“We’re a young team that’s a work in progress,” Virginia Tech Coach Seth Greenberg said after Thursday night’s loss to North Carolina. “It’s real easy to be doom and gloom and have a whole bunch of negative energy. That’s not gonna happen. (Chuck Burton/AP)

“People think we’re a bad team, but we’re really not,” he said

Perhaps more so than any of the other setbacks Virginia Tech has endured in ACC play thus far, that was actually the case for Green and company Thursday night. With the crowd amped, which made Cassell Coliseum the loudest it has been since last year’s upset of No. 1 Duke, the Hokies played well, especially before halftime. But as has been the case in six of their seven losses this year, they would relinquish a second-half advantage.

“We’re a young team that’s a work in progress,” Coach Seth Greenberg said. “It’s real easy to be doom and gloom and have a whole bunch of negative energy. That’s not gonna happen. No one said this was gonna be easy, but I think we took a step forward.”

So what exactly happened? Here’s a rundown of the good, the bad and the ugly from the Hokies’ latest defeat.

The good:

Greenberg hinted this week he was in search of an energy replacement for JT Thompson off the bench, and he debuted a potential solution to the problem Thursday night. Senior Dorenzo Hudson, mired in a 10-for-32 shooting slump this month, came off the bench for the first time this season, and at least for a while, delivered a throwback performance.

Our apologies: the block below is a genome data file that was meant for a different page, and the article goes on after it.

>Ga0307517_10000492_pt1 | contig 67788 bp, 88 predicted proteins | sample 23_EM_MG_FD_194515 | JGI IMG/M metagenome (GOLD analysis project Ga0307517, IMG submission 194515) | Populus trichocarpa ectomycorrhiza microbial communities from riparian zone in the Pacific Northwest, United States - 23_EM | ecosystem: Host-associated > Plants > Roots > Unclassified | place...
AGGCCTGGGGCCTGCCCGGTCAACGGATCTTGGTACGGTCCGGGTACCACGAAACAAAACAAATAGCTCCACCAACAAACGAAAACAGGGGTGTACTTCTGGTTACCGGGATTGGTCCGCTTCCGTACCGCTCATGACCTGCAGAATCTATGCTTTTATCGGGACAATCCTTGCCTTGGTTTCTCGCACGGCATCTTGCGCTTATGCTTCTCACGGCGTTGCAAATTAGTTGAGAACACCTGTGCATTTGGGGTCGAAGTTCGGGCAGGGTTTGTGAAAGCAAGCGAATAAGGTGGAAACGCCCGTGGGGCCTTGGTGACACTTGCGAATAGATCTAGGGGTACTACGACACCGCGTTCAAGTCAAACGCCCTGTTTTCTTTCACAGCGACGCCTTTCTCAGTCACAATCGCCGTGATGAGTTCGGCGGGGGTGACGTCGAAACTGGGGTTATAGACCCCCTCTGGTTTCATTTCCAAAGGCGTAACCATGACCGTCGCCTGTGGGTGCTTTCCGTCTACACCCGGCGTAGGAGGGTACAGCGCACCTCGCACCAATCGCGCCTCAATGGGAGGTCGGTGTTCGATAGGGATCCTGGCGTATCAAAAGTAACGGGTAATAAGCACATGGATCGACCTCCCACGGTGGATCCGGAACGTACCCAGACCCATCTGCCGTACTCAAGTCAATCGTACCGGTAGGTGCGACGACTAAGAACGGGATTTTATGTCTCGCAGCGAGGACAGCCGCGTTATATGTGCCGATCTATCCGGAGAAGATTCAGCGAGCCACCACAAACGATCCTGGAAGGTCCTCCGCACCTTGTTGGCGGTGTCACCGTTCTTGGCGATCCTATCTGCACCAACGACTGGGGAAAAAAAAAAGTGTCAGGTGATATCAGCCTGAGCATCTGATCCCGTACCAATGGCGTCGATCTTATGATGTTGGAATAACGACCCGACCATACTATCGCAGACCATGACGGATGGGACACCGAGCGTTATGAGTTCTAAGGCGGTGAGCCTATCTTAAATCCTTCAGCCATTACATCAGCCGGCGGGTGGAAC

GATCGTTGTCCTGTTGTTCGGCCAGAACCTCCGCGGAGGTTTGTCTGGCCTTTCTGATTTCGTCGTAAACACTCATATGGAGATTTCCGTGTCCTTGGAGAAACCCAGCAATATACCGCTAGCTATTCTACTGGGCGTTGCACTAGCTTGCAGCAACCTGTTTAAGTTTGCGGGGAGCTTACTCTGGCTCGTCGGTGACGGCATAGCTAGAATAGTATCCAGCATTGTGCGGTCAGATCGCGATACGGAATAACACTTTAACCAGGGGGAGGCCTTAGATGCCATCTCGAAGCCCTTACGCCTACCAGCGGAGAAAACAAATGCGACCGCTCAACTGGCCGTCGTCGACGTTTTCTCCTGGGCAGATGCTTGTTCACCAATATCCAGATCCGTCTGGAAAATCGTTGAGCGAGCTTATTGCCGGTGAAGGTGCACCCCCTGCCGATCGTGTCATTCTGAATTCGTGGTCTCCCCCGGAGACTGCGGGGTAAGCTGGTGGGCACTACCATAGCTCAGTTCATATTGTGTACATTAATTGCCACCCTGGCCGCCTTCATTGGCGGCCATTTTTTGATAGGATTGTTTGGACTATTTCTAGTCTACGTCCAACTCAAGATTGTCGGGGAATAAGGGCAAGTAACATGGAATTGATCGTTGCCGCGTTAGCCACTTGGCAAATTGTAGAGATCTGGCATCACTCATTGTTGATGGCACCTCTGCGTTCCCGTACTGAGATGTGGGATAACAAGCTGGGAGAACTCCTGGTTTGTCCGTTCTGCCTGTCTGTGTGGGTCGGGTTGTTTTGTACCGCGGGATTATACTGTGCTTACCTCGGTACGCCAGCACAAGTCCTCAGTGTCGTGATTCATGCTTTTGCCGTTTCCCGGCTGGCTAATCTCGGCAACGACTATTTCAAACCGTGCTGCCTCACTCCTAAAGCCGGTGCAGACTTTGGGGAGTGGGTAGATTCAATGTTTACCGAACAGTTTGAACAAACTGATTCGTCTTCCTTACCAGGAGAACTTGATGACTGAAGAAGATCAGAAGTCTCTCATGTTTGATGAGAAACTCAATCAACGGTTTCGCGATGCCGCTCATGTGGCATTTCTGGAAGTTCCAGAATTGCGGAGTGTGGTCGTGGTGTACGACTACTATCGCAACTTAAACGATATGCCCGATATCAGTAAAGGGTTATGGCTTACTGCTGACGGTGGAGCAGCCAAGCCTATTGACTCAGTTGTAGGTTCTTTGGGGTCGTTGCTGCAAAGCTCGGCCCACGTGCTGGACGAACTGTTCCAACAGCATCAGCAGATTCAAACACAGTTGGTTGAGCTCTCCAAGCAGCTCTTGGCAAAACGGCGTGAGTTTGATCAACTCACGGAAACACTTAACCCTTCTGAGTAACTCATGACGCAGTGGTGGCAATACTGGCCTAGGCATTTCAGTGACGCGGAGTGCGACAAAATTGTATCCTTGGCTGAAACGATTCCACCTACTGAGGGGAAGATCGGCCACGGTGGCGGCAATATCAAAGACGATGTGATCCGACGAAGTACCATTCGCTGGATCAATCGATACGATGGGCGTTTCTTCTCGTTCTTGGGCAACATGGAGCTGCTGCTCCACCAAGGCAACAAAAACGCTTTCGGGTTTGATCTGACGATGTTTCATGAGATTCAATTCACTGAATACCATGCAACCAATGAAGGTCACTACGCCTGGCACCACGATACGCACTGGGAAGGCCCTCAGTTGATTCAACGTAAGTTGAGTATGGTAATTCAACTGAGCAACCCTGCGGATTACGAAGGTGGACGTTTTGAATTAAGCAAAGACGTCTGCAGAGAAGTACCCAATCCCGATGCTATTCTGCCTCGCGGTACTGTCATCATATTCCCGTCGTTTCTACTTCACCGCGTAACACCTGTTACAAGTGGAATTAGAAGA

Hudson played 14 minutes in the first half, going 5 for 5 from the field and finishing with 16 points. He scored all 11 points during an 11-2 spurt that gave Virginia Tech a five-point lead going into halftime despite shooting just 40 percent. He was, however, held scoreless in the second half.

Even so, it was a significant moment for Hudson, who finally showed the sort of confident stroke that once allowed him to score 42 points against Seton Hall two years ago

His four three-pointers also ignited the first sellout crowd of the season at Cassell Coliseum. The student section was packed, and though there were some fans donning Carolina blue, fears of a Tar Heel invasion were overblown.

Attendance has been down so far this year. The announced crowd of 7,256 that showed up for Virginia Tech’s 63-59 loss to Florida State last week – when students were still on winter break – was the smallest for an ACC game since the Hokies joined the conference in 2004. But Greenberg was thankful for the support at Thursday night’s game.

“You need that. Even when you’re 0-4 and struggling when you have a young team, people get behind that young team,” he said. “ACC basketball is built on ownership and passion and energy. It wasn’t built, ‘Well we’re gonna have energy when we’re winning.’ It was built on, ‘This is my team.’ There’ll be some negavitity. That’s all part of it.

“My thing is the people [at Thursday’s game] were unbelievable. The crowd was great and you saw how the kids responded. We just couldn’t hang on with it.”

The bad: